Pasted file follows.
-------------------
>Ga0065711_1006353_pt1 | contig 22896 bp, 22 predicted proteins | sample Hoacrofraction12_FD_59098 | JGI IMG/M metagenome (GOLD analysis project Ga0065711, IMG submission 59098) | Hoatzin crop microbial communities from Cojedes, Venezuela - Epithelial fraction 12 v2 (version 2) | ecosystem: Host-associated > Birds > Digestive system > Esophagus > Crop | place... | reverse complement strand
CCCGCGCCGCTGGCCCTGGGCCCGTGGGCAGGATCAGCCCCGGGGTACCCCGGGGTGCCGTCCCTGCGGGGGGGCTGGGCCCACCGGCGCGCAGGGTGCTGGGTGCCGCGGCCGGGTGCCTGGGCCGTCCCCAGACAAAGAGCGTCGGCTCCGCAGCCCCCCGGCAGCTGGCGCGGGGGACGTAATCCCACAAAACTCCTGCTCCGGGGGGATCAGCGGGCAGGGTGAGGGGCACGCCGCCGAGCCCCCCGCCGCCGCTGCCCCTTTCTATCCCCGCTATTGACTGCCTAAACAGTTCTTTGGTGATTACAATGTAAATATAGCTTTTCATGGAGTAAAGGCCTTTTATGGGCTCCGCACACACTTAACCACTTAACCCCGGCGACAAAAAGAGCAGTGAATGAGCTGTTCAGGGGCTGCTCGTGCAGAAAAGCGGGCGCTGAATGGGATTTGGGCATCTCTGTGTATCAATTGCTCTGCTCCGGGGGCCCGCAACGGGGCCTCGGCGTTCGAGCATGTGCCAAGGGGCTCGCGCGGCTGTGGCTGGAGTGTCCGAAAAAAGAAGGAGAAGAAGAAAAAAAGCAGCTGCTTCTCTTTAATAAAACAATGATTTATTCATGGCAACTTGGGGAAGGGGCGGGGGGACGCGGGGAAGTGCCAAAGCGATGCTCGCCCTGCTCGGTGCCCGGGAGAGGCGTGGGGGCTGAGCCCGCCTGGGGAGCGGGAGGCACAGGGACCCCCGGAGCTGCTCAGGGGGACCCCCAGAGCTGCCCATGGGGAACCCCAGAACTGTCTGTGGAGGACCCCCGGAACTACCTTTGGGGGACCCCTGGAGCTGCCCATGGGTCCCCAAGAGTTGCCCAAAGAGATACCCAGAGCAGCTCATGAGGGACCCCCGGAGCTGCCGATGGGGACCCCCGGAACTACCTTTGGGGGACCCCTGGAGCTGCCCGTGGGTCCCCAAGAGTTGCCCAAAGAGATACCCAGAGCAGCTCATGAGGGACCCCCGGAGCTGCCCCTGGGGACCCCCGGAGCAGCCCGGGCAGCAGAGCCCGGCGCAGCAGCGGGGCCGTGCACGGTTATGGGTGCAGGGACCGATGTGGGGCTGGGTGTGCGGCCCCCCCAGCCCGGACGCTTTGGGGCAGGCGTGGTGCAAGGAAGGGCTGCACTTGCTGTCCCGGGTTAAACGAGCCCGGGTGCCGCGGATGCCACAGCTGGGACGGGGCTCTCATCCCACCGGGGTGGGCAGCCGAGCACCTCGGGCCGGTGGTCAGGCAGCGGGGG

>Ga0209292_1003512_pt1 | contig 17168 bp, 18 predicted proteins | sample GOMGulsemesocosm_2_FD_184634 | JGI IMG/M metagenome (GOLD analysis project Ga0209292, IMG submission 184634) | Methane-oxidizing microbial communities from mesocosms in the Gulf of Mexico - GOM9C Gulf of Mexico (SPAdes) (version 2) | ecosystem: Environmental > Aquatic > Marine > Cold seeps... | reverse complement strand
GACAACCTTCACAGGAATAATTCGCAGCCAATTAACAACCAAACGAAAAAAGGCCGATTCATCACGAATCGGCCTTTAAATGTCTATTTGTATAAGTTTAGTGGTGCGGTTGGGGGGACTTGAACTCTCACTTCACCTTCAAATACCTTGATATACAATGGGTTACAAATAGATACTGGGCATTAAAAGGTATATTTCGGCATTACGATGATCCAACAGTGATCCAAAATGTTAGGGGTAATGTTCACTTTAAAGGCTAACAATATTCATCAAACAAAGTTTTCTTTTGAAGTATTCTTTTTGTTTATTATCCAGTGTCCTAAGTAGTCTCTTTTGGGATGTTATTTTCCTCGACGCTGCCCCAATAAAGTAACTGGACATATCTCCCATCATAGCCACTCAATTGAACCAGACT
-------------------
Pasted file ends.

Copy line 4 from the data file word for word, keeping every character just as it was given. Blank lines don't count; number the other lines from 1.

GACAACCTTCACAGGAATAATTCGCAGCCAATTAACAACCAAACGAAAAAAGGCCGATTCATCACGAATCGGCCTTTAAATGTCTATTTGTATAAGTTTAGTGGTGCGGTTGGGGGGACTTGAACTCTCACTTCACCTTCAAATACCTTGATATACAATGGGTTACAAATAGATACTGGGCATTAAAAGGTATATTTCGGCATTACGATGATCCAACAGTGATCCAAAATGTTAGGGGTAATGTTCACTTTAAAGGCTAACAATATTCATCAAACAAAGTTTTCTTTTGAAGTATTCTTTTTGTTTATTATCCAGTGTCCTAAGTAGTCTCTTTTGGGATGTTATTTTCCTCGACGCTGCCCCAATAAAGTAACTGGACATATCTCCCATCATAGCCACTCAATTGAACCAGACT